Holiday Eating: It's About Enjoyment, Not GuiltEn Español (Spanish Version)
When the holidays roll around, it usually means we are in the midst of holiday cookies, cakes, stuffing, sauces, and hams. Trying to eat healthy foods can be difficult during this time of year, making some of us feel guilty when we veer from our usual meals. But should we feel guilty? And should we substitute reduced-fat goodies for traditional holiday fare?
Of course, there are ways to be sensible, but sometimes it's nice to drop your guard and go for the gold. If you walk the line most of the year by eating a balanced diet, holidays may be the one time can let yourself stray.
The bottom line, ultimately, is that we need to eat. If you think about it, food and social interaction go together. Food is almost always shared, whether it be with your best friend or your family. During the holidays, we are surrounded by people where we eat, drink, and catch up on the latest happenings. Face it, you're not in this for nutrition, although it's a bonus if you can pull a good meal out of the buffet line. When you approach the table, your food choices should be yours alone, and you should eat the way you want without feeling any shame afterwards.
If you think you'll waver too much, set a goal. Be reasonable and remember to focus on what you did accomplish. Beating yourself up is a waste of time and it will make you feel bogged down and overwhelmed.
Try to prioritize what you need to do. Grasp a hold of your inner child and realize that it is okay to be a bit selfish with your time and your diet. The truth is, you cannot do everything and be everywhere. Figure out what is most important to you and follow through with it.
Consider the difference between fact and fiction. You know that gym memberships are going to be advertised through December. They will talk about holiday weight gain and inactivity, while topping it off with some guilt and shame. The real question is, do people really gain up to 10 pounds during this time of year? You may be surprised to find out the answer is a resounding no. Many studies show the average person gains only 1-2 pounds during the winter holiday season. The issue is that most people do not shed that weight, and it adds up over the course of several years.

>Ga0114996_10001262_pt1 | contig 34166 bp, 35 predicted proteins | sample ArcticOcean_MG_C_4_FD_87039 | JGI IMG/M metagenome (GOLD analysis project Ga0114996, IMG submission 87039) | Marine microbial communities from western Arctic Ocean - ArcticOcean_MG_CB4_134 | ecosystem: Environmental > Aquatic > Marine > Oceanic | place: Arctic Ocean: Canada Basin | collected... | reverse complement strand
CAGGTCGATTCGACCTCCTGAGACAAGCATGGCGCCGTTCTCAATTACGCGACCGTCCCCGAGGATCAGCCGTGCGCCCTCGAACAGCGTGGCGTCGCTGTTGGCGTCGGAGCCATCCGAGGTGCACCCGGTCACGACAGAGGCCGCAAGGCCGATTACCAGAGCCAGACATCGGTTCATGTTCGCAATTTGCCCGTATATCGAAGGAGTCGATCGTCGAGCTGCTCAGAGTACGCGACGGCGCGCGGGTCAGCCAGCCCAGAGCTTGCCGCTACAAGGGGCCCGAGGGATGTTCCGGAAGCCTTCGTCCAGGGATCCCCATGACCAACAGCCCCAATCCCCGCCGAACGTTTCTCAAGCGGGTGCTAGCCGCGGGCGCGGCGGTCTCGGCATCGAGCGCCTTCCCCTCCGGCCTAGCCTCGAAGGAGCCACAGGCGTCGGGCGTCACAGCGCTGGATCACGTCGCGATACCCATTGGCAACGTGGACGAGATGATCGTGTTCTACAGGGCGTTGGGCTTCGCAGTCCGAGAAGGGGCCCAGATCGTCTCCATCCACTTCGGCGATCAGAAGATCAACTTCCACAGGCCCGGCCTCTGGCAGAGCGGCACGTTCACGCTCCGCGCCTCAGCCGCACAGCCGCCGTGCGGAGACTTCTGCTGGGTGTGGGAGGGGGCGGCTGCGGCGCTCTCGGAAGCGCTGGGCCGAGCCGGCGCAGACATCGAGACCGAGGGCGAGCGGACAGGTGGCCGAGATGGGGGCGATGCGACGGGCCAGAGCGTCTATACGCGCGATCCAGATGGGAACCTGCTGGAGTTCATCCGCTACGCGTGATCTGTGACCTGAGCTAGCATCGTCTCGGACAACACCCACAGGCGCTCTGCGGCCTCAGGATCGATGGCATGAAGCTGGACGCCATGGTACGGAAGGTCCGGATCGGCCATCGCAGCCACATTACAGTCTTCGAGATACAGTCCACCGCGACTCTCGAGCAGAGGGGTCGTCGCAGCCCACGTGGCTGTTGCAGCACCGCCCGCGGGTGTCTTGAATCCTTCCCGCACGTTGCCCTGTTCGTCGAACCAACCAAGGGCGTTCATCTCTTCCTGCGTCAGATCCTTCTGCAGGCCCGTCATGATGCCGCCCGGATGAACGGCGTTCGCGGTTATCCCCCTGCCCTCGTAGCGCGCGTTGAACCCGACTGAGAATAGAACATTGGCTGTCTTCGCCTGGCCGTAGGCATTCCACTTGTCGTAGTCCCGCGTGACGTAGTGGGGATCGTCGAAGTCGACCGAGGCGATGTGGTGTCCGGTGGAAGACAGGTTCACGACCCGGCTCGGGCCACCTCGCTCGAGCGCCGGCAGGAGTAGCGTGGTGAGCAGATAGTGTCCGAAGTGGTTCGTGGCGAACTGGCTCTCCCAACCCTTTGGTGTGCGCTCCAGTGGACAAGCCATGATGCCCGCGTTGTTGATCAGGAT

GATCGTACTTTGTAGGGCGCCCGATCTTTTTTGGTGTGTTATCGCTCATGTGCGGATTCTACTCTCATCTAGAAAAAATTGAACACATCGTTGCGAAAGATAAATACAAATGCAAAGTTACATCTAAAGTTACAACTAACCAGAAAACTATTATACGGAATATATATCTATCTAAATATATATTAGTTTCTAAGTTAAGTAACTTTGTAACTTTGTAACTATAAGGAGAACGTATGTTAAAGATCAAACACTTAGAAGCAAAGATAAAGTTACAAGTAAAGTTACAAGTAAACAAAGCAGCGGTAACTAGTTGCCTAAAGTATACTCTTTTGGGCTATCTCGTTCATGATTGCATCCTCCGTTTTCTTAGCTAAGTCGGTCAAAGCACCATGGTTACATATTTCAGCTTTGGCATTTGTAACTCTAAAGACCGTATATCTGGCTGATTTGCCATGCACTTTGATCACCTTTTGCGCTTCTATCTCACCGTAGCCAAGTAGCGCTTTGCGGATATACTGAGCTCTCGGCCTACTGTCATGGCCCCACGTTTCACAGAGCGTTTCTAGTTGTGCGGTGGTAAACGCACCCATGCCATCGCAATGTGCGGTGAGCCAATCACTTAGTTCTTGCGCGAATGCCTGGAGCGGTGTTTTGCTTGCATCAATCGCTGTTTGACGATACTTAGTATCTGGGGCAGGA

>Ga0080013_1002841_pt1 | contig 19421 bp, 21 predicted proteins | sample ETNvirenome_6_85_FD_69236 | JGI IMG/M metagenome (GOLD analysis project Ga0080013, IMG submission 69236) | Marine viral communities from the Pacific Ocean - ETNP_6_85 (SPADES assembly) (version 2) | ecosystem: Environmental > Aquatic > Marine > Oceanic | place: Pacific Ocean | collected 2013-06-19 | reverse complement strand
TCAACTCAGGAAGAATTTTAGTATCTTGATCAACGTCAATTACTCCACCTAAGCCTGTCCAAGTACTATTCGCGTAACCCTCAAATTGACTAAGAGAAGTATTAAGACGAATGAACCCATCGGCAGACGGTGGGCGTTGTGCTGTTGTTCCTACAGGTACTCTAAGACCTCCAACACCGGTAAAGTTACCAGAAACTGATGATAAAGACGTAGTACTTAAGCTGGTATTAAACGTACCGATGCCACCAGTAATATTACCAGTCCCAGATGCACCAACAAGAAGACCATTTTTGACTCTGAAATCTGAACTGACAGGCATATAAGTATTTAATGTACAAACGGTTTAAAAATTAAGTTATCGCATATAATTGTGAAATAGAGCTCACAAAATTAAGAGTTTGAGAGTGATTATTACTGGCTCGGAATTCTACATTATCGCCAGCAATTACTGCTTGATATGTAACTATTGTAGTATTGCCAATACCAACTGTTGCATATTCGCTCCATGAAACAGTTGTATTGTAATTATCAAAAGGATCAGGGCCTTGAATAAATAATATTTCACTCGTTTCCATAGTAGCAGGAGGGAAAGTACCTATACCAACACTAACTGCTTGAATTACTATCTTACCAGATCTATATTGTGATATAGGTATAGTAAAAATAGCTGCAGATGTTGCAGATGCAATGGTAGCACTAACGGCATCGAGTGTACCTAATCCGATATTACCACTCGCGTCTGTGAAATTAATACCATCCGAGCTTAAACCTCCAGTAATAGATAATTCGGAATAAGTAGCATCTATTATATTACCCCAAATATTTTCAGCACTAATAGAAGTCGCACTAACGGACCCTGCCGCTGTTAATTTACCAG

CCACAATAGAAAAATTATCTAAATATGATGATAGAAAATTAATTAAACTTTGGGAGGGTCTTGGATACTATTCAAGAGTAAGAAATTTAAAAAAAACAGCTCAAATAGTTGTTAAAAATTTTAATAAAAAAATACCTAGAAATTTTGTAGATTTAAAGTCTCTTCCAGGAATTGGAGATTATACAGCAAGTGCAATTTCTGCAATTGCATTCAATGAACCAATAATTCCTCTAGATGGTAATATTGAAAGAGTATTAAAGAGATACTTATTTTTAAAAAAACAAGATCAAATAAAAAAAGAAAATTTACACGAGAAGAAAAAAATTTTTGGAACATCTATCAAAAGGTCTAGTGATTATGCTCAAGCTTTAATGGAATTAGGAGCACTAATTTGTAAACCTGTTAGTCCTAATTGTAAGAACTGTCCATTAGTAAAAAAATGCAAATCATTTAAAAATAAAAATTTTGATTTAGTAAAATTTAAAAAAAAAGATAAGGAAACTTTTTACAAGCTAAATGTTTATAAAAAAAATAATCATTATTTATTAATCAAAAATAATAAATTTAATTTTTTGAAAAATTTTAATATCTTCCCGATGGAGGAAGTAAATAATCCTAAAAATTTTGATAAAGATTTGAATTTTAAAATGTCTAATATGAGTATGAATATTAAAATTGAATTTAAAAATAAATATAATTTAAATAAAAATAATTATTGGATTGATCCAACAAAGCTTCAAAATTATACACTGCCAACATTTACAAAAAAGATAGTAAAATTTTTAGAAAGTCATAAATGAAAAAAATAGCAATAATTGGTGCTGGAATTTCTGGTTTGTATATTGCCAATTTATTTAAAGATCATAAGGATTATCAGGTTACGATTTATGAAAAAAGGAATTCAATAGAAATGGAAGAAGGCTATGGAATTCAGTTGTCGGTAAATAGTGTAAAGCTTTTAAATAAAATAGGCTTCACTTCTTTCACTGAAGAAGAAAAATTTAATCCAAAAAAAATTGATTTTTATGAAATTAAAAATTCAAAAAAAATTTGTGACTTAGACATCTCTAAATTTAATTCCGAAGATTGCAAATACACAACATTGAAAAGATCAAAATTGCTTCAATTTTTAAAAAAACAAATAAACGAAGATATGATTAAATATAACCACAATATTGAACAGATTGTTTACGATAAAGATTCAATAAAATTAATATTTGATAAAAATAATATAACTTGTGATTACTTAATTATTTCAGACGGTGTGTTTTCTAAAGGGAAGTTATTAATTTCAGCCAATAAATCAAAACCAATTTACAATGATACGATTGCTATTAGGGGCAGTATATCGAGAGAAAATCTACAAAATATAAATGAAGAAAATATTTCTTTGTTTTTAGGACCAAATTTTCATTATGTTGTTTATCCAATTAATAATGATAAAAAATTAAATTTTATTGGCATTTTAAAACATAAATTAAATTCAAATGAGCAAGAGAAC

What does that mean for you? It means you can breathe a bit easier and think about how you would like to lose that pound or two, or maybe even not gain it at all. There are ways to navigate the endless sweets, gravies, and sauces, and still maintain your weight. You have heard it a million times, and it applies here: everything in moderation.
Like with most things in life, too much of a good thing can turn out to be bad. Here are some tips to help you get from Halloween to New Year's Day with ease:
- Do not skip meals before going to a party. Try to stick to your normal eating routine as much as possible.
- Have a healthy snack ahead of time. This will help curb your hunger and keep you focused.
- When you arrive, check out the spread of food and alcohol, and make a plan.
- Fill your plate with the good stuff first. That means getting to fruits, vegetables, or salad before the desserts.
- Politely refuse food that you do not want.
- Keep track of how much you drink. Alcohol adds calories to whatever you are eating. Consider drinking water in between.
- Think about that one or two pounds. If you're going to indulge, cut back on something else to even yourself out.
Physical activity is also important. If you do exercise, stick as close as possible to your normal routine. If you do not, take a walk around the block. Schedule 30 minutes to do some sort of activity on most days. A good rule to remember is that it is better to do something than nothing. In combination with your holiday eating, it will help you maintain your weight and make you feel better overall.
Remember, the holidays are meant to be fun. Do it on your own terms and leave the bad feelings behind.
American Dietetic Association
American Society for Nutrition
Public Health Agency of Canada
Enjoy guilt-free holiday eating. Brigham and Women's Hospital website. Available at:
. Updated March 23, 2012. Accessed September 25, 2013.
Food and eating: An anthropological perspective. Social Issues Research Centre website. Available at:
. Accessed September 25, 2013.
Holiday eating: The good, the bad, the scary! National Association of Anorexia Nervosa and Associated Disorders website. Available at:
. Published December 2011. Accessed September 25, 2013.
Holiday party survival guide. American Academy of Nutrition and Dietetics website. Available at:
. Accessed September 25, 2013.
Stevenson JL, Krishnan S, et al. Effects of exercise during the holiday season on changes in body weight, body composition and blood pressure.
Eur J Clin Nutr. 2013;67(9):944-949.
Wagner DR, Larson JN, et al. Weight and body composition change over a six-week holiday period. Eat Weight Disord. 2012;17(1):e54-e56.
Yanovski JA, Yanovski SZ, et al. A prospective study of holiday weight gain. N Engl J Med. 2000;342(12):861-867.
Last Reviewed September 2013